By Taroue Brooks
Where can people buy your book?-
Tell us about your education/training.
As the first female preacher in a rural Missionary Baptist Church, my father insisted that I read every commentary and theological resource I could get my hands on. He thought I would give up and decide to become a doctor, but I kept on insisting that I was called to preach. I was licensed to preach at age 15 and ordained at age 25. I received a college preparatory diploma from Central High School, A Bachelor of Arts degree from Mercer University, both are located in Macon, GA. I went on to earn a Master of Divinity Degree from the Candler School of Theology at Emory University in Atlanta and I am currently pursuing a Ph.D. in African-American Preaching and Sacred Rhetoric at Christian Theological Seminary in Indianapolis, IN.
Tell us about your new book.
Hard things happen to everyone. Preachers and faith leaders are people just like everyone else. Faith and spirituality do not exempt us from pain and heartbreak. About three years ago I was engaged. I thought my time of being single, dating, and getting to know new people was over. In the process of preparing for marriage, we discovered our lives were moving in different directions and we called off our engagement. I was heartbroken. 31 Days of Winning is a compilation of the words I told myself each day to get me out of bed. These words helped me conjure the will to show up in my own life and I did. I pray these words will help others the way that they helped me.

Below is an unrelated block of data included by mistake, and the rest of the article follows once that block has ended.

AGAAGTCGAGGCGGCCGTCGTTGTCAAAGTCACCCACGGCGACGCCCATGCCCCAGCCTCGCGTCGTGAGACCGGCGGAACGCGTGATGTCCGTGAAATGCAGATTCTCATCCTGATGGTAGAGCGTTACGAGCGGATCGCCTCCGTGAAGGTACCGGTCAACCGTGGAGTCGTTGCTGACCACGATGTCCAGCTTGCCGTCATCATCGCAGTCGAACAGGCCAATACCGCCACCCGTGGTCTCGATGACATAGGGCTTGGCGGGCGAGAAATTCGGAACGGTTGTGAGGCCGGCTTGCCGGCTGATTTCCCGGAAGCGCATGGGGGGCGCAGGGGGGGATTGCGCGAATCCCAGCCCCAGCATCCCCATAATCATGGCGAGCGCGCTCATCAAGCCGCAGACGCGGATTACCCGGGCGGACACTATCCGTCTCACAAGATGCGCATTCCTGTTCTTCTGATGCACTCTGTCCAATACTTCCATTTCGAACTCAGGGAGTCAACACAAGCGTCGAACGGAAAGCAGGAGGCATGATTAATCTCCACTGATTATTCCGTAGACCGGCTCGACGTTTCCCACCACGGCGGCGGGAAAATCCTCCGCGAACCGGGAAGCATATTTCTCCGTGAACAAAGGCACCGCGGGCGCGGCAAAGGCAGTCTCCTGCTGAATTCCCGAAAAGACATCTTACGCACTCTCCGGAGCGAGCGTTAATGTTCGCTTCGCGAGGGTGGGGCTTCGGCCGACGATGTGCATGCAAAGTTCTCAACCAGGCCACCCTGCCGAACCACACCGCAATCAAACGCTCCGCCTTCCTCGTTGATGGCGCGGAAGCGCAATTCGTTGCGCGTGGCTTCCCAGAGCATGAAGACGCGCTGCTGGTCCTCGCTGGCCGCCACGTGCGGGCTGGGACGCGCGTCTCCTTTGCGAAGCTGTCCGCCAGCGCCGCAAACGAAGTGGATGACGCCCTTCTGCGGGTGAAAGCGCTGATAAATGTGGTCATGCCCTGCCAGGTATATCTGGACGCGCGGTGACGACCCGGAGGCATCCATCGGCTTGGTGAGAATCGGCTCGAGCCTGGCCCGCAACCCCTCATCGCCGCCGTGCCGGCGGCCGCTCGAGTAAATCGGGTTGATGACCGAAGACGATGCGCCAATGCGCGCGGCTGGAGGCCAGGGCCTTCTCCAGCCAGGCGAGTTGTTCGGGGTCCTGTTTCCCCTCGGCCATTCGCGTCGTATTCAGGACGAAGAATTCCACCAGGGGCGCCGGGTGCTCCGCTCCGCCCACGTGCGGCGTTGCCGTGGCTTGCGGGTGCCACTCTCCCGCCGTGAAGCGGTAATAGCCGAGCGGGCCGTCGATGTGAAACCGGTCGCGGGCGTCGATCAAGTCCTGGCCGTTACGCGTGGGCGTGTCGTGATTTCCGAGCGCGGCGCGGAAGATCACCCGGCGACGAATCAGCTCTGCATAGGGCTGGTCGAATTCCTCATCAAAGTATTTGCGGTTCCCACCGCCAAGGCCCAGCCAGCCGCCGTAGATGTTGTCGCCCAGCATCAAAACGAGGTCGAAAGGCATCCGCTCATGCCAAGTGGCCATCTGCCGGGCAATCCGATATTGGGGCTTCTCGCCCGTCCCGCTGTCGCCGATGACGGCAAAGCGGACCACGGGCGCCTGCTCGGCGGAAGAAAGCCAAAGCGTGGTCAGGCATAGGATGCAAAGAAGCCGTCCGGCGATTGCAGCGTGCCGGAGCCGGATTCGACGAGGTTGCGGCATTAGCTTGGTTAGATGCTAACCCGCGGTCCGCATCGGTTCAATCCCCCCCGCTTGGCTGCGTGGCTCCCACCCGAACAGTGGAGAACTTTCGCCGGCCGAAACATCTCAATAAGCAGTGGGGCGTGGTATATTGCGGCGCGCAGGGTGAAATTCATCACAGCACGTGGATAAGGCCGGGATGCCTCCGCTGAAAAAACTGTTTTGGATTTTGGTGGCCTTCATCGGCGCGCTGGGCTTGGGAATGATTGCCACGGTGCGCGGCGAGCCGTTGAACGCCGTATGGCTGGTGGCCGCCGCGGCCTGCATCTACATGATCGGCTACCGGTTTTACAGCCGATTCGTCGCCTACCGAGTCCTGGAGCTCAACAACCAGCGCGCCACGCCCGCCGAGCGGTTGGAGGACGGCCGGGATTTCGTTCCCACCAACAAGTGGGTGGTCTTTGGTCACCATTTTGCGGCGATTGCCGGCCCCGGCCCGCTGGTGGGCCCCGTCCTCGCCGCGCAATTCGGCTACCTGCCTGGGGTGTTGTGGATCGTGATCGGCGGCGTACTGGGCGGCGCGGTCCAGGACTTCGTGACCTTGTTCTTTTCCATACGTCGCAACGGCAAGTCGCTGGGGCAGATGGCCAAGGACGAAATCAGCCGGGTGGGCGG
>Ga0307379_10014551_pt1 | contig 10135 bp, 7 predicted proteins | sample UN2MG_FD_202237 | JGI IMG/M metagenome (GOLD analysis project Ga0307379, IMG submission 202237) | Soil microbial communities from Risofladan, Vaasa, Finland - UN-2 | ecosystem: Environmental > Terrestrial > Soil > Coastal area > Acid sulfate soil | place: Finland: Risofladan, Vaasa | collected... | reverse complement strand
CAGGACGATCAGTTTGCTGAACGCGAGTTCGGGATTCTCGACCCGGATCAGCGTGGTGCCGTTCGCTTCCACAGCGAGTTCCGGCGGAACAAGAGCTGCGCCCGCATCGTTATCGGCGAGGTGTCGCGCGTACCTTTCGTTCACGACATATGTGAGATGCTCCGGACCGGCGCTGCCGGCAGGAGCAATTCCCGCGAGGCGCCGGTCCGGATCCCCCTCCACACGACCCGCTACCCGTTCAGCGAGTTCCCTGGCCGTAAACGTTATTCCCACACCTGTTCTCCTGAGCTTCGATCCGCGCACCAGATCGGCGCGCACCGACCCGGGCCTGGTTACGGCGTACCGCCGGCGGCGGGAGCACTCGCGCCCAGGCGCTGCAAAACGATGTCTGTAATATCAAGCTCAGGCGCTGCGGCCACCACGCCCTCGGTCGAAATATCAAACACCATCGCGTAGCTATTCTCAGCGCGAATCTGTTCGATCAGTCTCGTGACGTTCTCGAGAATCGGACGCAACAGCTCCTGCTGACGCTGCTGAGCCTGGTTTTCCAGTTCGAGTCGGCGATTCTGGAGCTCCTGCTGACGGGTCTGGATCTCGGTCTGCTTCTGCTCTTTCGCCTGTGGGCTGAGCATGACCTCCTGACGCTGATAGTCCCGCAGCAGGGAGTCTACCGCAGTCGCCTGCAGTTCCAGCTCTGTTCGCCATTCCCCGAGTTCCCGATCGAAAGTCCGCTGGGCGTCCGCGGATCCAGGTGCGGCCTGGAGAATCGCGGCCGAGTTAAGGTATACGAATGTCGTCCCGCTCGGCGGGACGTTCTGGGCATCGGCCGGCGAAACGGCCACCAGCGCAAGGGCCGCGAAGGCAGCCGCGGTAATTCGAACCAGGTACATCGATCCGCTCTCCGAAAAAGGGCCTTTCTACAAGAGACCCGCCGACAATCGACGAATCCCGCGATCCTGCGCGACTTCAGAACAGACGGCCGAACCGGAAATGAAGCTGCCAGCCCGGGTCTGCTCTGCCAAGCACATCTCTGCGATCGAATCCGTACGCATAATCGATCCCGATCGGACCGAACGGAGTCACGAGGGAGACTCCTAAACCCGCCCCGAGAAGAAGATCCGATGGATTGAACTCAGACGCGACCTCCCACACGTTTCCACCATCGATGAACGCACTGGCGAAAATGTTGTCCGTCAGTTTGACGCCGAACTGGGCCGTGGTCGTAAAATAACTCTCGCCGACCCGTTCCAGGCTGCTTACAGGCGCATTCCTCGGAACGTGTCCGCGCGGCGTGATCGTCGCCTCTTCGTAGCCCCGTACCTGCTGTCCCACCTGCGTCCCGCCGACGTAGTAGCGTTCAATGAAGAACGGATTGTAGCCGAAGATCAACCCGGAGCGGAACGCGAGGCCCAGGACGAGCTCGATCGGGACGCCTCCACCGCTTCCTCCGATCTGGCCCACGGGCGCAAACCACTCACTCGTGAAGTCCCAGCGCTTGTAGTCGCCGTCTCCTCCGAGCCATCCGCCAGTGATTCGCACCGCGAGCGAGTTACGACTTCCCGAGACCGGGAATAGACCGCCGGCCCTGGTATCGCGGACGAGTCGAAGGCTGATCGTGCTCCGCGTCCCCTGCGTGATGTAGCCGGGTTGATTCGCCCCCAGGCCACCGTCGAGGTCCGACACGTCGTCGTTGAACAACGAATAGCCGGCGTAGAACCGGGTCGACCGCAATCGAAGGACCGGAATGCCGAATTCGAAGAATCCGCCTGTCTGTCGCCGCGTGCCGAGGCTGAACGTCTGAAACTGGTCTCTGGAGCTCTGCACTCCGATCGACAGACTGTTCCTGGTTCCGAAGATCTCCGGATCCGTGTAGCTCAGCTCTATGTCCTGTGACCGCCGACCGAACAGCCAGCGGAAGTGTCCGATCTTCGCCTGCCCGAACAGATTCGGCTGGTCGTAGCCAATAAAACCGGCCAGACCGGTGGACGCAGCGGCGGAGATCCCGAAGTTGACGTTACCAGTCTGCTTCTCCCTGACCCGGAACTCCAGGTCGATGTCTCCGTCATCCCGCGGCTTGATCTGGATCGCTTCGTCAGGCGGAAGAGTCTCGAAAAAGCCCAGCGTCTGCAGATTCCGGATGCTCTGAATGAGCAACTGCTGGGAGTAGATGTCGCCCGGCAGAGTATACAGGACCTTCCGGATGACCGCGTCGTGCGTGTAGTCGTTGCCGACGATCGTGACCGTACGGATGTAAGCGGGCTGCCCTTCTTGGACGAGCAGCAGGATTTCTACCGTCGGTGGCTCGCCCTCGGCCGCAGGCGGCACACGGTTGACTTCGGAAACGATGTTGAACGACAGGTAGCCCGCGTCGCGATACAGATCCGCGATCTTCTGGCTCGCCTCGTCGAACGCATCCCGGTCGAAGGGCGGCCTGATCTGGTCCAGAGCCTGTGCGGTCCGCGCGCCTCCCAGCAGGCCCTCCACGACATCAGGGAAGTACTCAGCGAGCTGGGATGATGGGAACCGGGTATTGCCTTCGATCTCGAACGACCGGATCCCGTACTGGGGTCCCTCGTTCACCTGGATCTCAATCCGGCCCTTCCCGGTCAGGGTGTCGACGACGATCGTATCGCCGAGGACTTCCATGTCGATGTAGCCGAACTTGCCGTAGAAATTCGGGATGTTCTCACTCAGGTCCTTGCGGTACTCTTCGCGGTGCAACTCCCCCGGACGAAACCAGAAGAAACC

What is your title and responsibility at the church?
I serve as an Executive Pastor at the House of Hope in Atlanta, Georgia. I manage daily ministry operations and Membership Care. Our goal as a department is to show our church family that we care about them. We support and stand with our members at some of the most pivotal moments of their life’s journey. We stand with them and sometimes we cry with them in sickness, pain, death, and crisis. We also witness moments of healing, hope, joy, peace, promotion, and recovery. This is rewarding work! We are honored God trusts us to share this time with them.
The church leadership has been dominated by men. What gave you the courage to become a minister?
Hearing God’s voice is something you can’t shake. I knew, at age nine, that God called me to preach and serve in leadership. I was cursing at a student in Mrs. Wallace’s third-grade class. Another student, who was a Christian, reprimanded me. I heard God say at that moment, I didn’t give you this gift to tear people down. I gave you this gift of speech to build people up. The rest is history and I’ve been trying to empower people with my words ever since. I use relevant topics and biblical scholarship to show people themselves in the biblical text. Nothing happens to us that didn’t happen to someone in the Bible. We just have to find the stories and share them with our congregations. They are empowered when they learn they are not alone and God is present with them in their pain and promotion.